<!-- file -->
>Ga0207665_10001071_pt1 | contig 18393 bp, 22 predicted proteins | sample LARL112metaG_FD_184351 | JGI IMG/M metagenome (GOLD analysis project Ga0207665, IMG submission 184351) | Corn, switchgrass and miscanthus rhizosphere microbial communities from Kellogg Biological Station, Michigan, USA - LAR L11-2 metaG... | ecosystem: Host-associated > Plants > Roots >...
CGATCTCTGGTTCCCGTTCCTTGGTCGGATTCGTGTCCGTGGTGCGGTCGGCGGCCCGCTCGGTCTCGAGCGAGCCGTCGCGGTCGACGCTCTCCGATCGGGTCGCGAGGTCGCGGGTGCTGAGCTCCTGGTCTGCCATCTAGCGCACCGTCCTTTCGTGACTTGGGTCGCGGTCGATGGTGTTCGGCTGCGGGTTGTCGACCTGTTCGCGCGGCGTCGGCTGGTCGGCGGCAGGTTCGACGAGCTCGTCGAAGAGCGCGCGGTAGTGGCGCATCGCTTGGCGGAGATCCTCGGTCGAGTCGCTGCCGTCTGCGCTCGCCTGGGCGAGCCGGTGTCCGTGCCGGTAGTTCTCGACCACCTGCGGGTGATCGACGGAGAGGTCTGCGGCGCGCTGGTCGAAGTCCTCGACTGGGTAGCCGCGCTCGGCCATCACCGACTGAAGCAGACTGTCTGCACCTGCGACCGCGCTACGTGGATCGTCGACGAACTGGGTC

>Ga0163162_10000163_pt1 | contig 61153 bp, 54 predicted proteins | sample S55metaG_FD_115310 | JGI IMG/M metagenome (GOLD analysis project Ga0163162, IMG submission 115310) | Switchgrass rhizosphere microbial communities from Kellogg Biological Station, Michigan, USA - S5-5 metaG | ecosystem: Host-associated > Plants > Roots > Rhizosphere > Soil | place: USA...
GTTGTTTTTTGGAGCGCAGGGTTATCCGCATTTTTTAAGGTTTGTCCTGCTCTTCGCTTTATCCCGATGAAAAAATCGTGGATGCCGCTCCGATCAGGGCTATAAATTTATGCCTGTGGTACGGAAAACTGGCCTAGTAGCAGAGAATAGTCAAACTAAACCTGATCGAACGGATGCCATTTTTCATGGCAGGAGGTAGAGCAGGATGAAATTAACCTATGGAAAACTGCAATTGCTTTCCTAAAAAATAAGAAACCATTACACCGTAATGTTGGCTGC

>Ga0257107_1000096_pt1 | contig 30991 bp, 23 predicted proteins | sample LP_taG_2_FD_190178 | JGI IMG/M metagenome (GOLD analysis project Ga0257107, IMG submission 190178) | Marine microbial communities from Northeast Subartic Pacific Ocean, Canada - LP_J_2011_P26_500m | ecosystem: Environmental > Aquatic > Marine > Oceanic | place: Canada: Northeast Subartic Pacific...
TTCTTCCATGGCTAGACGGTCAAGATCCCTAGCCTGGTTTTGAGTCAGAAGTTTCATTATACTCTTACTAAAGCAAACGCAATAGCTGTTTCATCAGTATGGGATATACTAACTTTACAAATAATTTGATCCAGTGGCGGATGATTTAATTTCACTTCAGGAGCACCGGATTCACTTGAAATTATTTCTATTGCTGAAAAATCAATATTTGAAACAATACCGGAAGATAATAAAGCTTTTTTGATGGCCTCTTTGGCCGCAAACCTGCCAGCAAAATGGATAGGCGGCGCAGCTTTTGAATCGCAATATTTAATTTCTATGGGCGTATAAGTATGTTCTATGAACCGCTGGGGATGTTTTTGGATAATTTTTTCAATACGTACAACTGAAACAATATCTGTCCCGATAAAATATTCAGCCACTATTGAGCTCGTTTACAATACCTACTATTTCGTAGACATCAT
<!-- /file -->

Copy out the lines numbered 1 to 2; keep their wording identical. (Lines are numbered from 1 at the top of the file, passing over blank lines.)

>Ga0207665_10001071_pt1 | contig 18393 bp, 22 predicted proteins | sample LARL112metaG_FD_184351 | JGI IMG/M metagenome (GOLD analysis project Ga0207665, IMG submission 184351) | Corn, switchgrass and miscanthus rhizosphere microbial communities from Kellogg Biological Station, Michigan, USA - LAR L11-2 metaG... | ecosystem: Host-associated > Plants > Roots >...
CGATCTCTGGTTCCCGTTCCTTGGTCGGATTCGTGTCCGTGGTGCGGTCGGCGGCCCGCTCGGTCTCGAGCGAGCCGTCGCGGTCGACGCTCTCCGATCGGGTCGCGAGGTCGCGGGTGCTGAGCTCCTGGTCTGCCATCTAGCGCACCGTCCTTTCGTGACTTGGGTCGCGGTCGATGGTGTTCGGCTGCGGGTTGTCGACCTGTTCGCGCGGCGTCGGCTGGTCGGCGGCAGGTTCGACGAGCTCGTCGAAGAGCGCGCGGTAGTGGCGCATCGCTTGGCGGAGATCCTCGGTCGAGTCGCTGCCGTCTGCGCTCGCCTGGGCGAGCCGGTGTCCGTGCCGGTAGTTCTCGACCACCTGCGGGTGATCGACGGAGAGGTCTGCGGCGCGCTGGTCGAAGTCCTCGACTGGGTAGCCGCGCTCGGCCATCACCGACTGAAGCAGACTGTCTGCACCTGCGACCGCGCTACGTGGATCGTCGACGAACTGGGTC